Features: Widescreen anamorphic - 1.85:1. Available Audio Tracks: English (Dolby Digital 2.0 Mono), Spanish (Dolby Digital 2.0 Mono). Subtitles: English, Spanish, French. Theatrical trailer.
Woody Allen is what you might call a self referential film maker. Over the course of his career he's come back again and again to the same elements, investing a new spin each time. The relationships in his later films are informed those of the earlier, the jokes tend to relate on one level or another to the greater body of his work and always at the center is his relentless self examination. Keeping up with Allen's evolving style and picking up on the many in-jokes is all a part of being a fan.
In Allen's 1985 release The Purple Rose of Cairo the clever director turns his formula inside out and places his focus on the nature of celebrity and the cultural impact of movies themselves. Purple Rose isn't some dense drama that requires you to invest a great deal of thought though. Far from it. Rather it's one of Allen's most breezy and entertaining films, a fanciful fairytale that rewards a surface read with plenty of laughs while offering deeper meaning to those who look for it.
The setting is 1930s New Jersey where our heroin Cecilia (Mia Farrow) is struggling to make ends meet with her lunch counter job and doing her best to live with her abusive husband Monk (Danny Aiello). Cecilia is a shy and unassuming girl who seems unprepared to deal with the realities of the depression era and so she slips into the only form of escape she has at hand; movies. She visits the local theater with a religious intensity, sees each film several times and spends hours longing for a world like the one she sees up on the silver screen. One evening, while watching the latest release, a character in the film looks out into the audience and addresses her directly. Stunned, Cecilia answers back and before she knows it dashing explorer Tom Baxter (Jeff Daniels) steps down off the screen and whisks her away. Of course being nothing more than a character in a film Baxter quickly discovers that the real world is much more complex than he had imagined but before he can adjust word of the fantastic occurrence gets back to the studio in Hollywood. The executives are appalled. Is this the beginning of some sort of trend? Will characters start coming alive all across the country?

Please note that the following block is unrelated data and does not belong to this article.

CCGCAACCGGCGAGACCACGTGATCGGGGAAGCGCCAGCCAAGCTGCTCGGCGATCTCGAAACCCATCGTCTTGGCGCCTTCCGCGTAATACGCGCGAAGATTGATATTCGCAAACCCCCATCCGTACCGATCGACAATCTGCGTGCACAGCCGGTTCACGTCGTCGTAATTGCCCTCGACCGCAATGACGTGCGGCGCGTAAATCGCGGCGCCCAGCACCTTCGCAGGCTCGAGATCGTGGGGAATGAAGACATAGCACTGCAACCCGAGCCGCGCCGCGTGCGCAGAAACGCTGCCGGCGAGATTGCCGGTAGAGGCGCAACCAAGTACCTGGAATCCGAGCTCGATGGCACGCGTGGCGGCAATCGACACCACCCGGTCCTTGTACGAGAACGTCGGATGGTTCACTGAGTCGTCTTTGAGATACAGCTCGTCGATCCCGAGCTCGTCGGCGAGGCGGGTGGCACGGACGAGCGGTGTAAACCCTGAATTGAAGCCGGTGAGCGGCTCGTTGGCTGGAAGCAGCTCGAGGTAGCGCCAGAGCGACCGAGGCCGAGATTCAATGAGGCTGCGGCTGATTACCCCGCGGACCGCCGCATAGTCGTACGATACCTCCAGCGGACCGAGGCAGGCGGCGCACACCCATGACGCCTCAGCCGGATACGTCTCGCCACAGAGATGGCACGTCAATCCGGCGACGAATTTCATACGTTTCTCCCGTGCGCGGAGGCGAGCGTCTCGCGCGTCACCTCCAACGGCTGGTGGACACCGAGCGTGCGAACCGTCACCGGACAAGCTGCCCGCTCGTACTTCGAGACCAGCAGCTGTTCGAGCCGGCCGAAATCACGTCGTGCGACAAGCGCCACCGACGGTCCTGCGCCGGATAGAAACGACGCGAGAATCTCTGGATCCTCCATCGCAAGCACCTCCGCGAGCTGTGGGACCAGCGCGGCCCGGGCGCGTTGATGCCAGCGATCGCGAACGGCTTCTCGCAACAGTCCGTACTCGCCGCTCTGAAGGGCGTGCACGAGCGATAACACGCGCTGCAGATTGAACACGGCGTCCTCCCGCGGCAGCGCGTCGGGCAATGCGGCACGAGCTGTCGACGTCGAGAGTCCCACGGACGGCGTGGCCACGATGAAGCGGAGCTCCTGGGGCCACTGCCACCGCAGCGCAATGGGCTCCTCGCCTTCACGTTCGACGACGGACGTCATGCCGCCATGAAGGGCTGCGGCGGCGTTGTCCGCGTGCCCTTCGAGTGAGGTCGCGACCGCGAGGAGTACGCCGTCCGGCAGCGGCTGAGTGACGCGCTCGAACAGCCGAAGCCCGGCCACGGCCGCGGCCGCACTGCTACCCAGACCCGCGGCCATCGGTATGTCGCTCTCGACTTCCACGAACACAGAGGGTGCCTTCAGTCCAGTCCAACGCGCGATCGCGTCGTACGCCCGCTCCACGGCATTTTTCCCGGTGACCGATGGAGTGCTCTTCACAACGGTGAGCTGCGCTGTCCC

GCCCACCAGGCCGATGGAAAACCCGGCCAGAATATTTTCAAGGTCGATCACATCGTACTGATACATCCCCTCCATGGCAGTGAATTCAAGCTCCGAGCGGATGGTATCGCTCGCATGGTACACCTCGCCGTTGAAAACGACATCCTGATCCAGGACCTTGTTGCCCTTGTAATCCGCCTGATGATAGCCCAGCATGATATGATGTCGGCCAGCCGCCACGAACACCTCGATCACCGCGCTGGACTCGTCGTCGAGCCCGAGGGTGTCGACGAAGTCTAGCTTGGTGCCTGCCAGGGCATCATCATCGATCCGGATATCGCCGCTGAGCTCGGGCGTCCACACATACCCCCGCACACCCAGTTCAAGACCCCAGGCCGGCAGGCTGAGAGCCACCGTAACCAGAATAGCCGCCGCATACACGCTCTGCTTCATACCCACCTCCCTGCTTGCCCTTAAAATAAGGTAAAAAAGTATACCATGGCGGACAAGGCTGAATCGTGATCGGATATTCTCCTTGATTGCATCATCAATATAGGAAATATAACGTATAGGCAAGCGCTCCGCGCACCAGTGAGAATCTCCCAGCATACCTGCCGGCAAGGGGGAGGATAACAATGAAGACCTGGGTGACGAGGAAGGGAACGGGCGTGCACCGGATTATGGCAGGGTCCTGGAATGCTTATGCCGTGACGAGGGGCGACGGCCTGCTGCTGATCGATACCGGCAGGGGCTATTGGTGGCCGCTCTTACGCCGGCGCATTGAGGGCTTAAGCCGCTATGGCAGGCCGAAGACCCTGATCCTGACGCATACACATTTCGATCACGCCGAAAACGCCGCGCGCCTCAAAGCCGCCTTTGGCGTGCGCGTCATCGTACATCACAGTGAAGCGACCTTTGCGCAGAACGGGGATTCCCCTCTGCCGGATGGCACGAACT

In act two the Hollywood big wheels send the director of Purple Rose and the film's star Gil Shepherd (Daniels again) out to New Jersey to appraise the situation. Their hope is that they can convince the misguided Baxter to get back up on the screen at which point they plan to turn off the projector and burn the print. The plan progresses nicely until Shepherd runs into Cecilia and strikes up a relationship with her. Now Cecilia finds herself in a deadly love triangle between her loyalty to her husband, her star struck infatuation with Baxter and her genuine affection for Shepherd.
The result of all this mayhem is one of Allen's most memorable films. Purple Rose succeeds on just about every level. The plot is clever and thought provoking, the dialogue is witty and the performances by Farrow and Daniels are top notch.
The current crop of Warner releases in the Woody Allen collection has varied wildly in quality. This is one of the better looking titles. Purple Rose seems to have been struck from an almost perfect source. The film elements look almost completely free of dust and dirt. There is a good deal of grain to be seen here but it never rises to the point of distraction. The vibrant (and never over saturated) colors, especially the skin tones, are spot on with no evidence of fading or shifting. Contrast is excellent with deep shadow detail and bright pure bright whites. Best of all Warner seems to have resisted the temptation of applying aggressive edge enhancement making for a very smooth, filmic look.
The monaural soundtrack on Purple Rose is also a surprise. The sound stems are exceedingly clean and crisp. The dynamic range is exceptionally broad making for rich sounding voices and music. It's a perfect match for the nice video transfer. Absolutely no complaints.
We Woody Allen fans have been chafing for special editions of his films ever since the DVD format debuted. Looks like we'll have to keep waiting. Warner offers nothing more than a very worn version of the theatrical trailer on this disc.
The Purple Rose of Cairo is one of my favorite Woody Allen films. It's a fun romp through the mind of one of our most accomplished modern directors. To my way of thinking the fine transfer far outweighs the lack of extras on this disc. Rating: Highly Recommended.